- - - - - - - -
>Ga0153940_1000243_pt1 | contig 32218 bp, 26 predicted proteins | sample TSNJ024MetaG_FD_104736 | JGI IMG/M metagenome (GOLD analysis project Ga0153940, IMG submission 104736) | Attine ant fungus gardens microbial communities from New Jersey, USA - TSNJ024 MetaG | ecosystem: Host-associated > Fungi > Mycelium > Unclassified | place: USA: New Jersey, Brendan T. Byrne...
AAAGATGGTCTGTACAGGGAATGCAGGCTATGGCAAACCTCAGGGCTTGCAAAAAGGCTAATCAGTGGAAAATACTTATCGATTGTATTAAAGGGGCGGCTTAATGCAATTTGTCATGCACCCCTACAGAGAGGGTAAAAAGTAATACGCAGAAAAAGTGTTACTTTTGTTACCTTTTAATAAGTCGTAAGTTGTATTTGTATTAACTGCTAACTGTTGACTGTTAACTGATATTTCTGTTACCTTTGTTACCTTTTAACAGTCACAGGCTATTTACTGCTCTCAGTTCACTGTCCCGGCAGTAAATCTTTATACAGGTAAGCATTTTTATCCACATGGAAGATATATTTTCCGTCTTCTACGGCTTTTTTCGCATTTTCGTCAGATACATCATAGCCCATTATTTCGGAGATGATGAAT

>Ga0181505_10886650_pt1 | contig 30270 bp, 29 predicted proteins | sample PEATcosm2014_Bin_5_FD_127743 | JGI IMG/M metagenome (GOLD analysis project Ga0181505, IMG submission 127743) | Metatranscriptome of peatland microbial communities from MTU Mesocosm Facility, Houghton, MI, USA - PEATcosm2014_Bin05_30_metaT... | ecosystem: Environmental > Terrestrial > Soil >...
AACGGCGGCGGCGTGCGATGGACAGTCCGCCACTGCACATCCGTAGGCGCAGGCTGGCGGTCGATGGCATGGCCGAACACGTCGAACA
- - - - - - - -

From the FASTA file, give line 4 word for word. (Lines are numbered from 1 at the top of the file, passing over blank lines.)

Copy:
AACGGCGGCGGCGTGCGATGGACAGTCCGCCACTGCACATCCGTAGGCGCAGGCTGGCGGTCGATGGCATGGCCGAACACGTCGAACA